I just couldn’t resist the pun in that title. Sorry. But it really is half baked, because I did toast about half of what went into this muesli while leaving the rest untoasted. The reason for this is that we are about to have a houseguest who has expressed a preference for cereal for breakfast, and has diabetes. I’m nowhere near as knowledgeable about diabetes as I should be, but to me this sounds like something low-GI is called for, and oats are pretty much the definition of low-GI.
Except that if I’m making muesli, I’d like to make a kind that I’ll eat myself, and I do rather like my muesli toasted. But toasted means you have to toast it with something, generally either fat of some kind or sugar of some kind, neither of which are particularly diabetes-friendly.
So I’ve compromised. I haven’t used any fat, and have used a small amount of apple juice and agave nectar to crisp things up. And then I’ve added extra, un-cooked and un-sweetened oats at the end, along with the dried fruit, to dilute any inappropriate sweetness. I know I’ve created something delicious; the question will be whether it is both delicious and something my guest can eat…
Your shopping list250 g rolled oats, plus 100 g rolled oats for later (proper oats, not the quick kind, please) 100 g flaked or chopped almonds 80 g raw unsweetened pistachios 85 g sunflower seeds 1/4 tsp cinnamon 30 ml agave nectar (or honey, of course) 60 ml unsweetened apple juice (which, lets face it, is plenty sweet already) 60 g dried cherries 60 g dried cranberries 60 g dried apples 60 g dried apricots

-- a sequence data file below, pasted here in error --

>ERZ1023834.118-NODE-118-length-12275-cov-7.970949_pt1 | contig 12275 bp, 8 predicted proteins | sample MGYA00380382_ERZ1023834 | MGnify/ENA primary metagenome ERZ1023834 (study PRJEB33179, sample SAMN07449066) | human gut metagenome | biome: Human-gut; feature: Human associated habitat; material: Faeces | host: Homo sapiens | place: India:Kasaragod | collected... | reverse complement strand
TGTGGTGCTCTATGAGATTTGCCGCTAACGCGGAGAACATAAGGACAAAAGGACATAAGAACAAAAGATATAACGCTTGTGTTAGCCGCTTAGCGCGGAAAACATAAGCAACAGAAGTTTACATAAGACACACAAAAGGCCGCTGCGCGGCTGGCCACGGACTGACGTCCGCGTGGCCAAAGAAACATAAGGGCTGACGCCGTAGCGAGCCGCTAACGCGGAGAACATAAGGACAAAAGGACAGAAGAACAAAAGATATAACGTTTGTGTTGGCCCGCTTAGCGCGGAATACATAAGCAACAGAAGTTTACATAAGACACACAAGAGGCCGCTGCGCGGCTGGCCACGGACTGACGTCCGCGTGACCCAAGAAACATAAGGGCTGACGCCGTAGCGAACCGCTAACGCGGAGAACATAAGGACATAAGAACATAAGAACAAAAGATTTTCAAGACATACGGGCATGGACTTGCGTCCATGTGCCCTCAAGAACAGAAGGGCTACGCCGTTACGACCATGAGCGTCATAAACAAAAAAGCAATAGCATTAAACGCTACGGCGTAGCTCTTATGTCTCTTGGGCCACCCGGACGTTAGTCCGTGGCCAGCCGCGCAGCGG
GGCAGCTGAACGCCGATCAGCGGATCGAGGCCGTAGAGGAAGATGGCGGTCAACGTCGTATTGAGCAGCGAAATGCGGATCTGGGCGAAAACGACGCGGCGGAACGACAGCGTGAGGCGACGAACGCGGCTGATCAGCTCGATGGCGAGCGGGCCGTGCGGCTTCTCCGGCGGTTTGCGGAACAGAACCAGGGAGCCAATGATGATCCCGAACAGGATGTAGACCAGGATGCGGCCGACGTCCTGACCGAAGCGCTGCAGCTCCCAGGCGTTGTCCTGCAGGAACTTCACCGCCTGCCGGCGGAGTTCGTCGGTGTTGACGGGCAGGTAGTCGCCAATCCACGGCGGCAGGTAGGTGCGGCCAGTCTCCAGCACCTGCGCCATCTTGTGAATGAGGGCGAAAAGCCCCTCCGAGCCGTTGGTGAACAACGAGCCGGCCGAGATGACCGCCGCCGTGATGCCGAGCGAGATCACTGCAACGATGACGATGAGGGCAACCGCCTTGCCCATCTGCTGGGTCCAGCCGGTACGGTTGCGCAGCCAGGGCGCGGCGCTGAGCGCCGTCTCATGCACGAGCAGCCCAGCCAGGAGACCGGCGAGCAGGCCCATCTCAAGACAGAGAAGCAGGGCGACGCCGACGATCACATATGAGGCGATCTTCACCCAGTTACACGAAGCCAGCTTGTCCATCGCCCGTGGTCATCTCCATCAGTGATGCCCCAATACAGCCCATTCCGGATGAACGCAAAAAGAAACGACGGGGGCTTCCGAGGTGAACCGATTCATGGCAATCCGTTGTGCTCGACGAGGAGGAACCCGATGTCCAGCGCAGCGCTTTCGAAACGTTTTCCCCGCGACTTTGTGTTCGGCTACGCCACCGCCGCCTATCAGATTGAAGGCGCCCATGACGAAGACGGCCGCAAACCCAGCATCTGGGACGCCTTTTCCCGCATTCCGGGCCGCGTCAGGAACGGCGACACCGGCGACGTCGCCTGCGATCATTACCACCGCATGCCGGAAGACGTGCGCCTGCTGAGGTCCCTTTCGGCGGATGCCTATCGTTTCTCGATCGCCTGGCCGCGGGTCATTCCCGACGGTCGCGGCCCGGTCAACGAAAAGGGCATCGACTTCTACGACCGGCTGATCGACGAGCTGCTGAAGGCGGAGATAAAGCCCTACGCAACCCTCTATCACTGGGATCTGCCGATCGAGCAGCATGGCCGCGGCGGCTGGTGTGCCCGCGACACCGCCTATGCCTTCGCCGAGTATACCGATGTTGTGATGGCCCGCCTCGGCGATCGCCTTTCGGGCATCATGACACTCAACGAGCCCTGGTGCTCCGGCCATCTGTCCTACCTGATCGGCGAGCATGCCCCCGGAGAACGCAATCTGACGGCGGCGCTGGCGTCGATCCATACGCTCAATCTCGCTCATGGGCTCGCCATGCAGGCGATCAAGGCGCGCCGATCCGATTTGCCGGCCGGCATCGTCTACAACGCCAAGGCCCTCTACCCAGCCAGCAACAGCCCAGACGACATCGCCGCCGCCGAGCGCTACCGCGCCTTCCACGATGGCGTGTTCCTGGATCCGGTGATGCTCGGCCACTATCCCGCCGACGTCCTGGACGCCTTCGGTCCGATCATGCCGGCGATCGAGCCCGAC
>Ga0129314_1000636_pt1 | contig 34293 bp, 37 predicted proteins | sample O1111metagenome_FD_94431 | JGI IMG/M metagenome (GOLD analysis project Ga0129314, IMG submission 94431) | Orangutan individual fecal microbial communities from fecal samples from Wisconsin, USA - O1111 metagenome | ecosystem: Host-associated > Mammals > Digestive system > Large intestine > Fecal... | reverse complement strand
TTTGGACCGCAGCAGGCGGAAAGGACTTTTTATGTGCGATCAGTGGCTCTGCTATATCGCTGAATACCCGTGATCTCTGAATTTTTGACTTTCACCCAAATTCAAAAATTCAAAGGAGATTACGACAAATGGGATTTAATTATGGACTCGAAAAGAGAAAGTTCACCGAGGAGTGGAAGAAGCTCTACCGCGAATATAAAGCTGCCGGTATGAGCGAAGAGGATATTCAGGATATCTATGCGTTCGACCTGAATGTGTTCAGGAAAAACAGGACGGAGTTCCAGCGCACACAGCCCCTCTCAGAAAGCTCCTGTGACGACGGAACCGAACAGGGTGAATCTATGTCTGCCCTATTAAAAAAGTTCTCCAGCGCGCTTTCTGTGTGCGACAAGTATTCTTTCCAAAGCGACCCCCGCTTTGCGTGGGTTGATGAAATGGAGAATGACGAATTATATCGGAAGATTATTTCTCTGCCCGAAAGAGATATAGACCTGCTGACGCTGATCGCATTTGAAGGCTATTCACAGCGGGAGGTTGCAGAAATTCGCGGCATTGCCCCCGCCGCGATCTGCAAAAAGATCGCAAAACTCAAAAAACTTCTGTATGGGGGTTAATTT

Now what will you do with it?
Put your first 250 g of oats into a big bowl with the nuts, sunflower seeds, agave, apple juice and cinnamon. Mix everything together well, then spread out on a paper-lined baking sheet and bake at 180° for 20-30 minutes (depending on how thin your layer is), checking and turning everything at five minute intervals. If you used flaked almonds, you will probably need to remove some of these as they cook. Sorry. I know it’s a pain. You could also toast them separately in a dry pan and add back in later.
In between checking the oven, measure your cherries and cranberries back into that big bowl, and chop your dried apricots and apples into the bowl too. Add in the remaining 100 g of oats.
When the oven mixture is nicely golden, add it to the bowl with the fruit, mix it all around, and then spread it back out on the baking sheet to cool.
Store in an airtight container until you are ready to eat it. I think this would be fabulous with yoghurt, or as Bircher Muesli, which is where you soak it overnight in water or orange juice so that it swells up and then serve it with fresh fruit and yoghurt.
You don’t have to toast this. If you really want your muesli unsweetened, skip the agave and apple juice, and just mix everything else together. Easy.
If you are allergic to nuts but fine with seeds, you could skip the nuts and add in pepitas, sesame seeds, etc, and maybe even flaked coconut (I wouldn’t toast this, it will burn like lightning). Sesame seeds should either be left uncooked or toasted in fryingpan while you watch them like a hawk!
If you’re avoiding fructose, this is not the muesli for you, but you could always replace the fruit with seeds as above.
This cereal is of course vegan and is hopefully low-GI (depends whether agave nectar is good or bad this week, really). In terms of gluten, most people with celiac disease are actually fine with oats, provided they are from a gluten-free source, but since oats tend to be produced in the same places as wheat, barley and rye, they can be a problem. This really is one to ask your doctor about. But there are a fair number of other rolled grains out there (I’ve heard good things about rolled quinoa) which would work excellently here and make the whole thing gluten-free.
Flavour-wise, the world’s your oyster, really. Any dried fruit you like the look of, any seeds, any nuts, any rolled grains would work here. And there’s no need to stick to my proportions, either. Go wild!
This time last year…Book Review: The $120 Food Challenge, by Sandra Reynolds
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